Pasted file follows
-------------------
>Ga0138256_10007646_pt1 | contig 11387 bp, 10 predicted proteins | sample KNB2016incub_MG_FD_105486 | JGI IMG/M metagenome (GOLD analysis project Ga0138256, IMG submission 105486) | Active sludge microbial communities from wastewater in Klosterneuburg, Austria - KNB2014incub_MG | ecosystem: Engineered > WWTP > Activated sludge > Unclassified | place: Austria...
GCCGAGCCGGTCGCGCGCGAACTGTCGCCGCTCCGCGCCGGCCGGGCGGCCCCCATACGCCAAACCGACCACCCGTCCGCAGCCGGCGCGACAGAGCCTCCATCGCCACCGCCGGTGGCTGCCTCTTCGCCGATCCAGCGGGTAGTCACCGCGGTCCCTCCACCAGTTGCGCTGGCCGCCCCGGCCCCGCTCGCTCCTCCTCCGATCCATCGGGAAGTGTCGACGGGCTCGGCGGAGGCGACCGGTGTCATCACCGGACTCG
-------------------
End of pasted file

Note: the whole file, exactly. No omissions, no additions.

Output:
>Ga0138256_10007646_pt1 | contig 11387 bp, 10 predicted proteins | sample KNB2016incub_MG_FD_105486 | JGI IMG/M metagenome (GOLD analysis project Ga0138256, IMG submission 105486) | Active sludge microbial communities from wastewater in Klosterneuburg, Austria - KNB2014incub_MG | ecosystem: Engineered > WWTP > Activated sludge > Unclassified | place: Austria...
GCCGAGCCGGTCGCGCGCGAACTGTCGCCGCTCCGCGCCGGCCGGGCGGCCCCCATACGCCAAACCGACCACCCGTCCGCAGCCGGCGCGACAGAGCCTCCATCGCCACCGCCGGTGGCTGCCTCTTCGCCGATCCAGCGGGTAGTCACCGCGGTCCCTCCACCAGTTGCGCTGGCCGCCCCGGCCCCGCTCGCTCCTCCTCCGATCCATCGGGAAGTGTCGACGGGCTCGGCGGAGGCGACCGGTGTCATCACCGGACTCG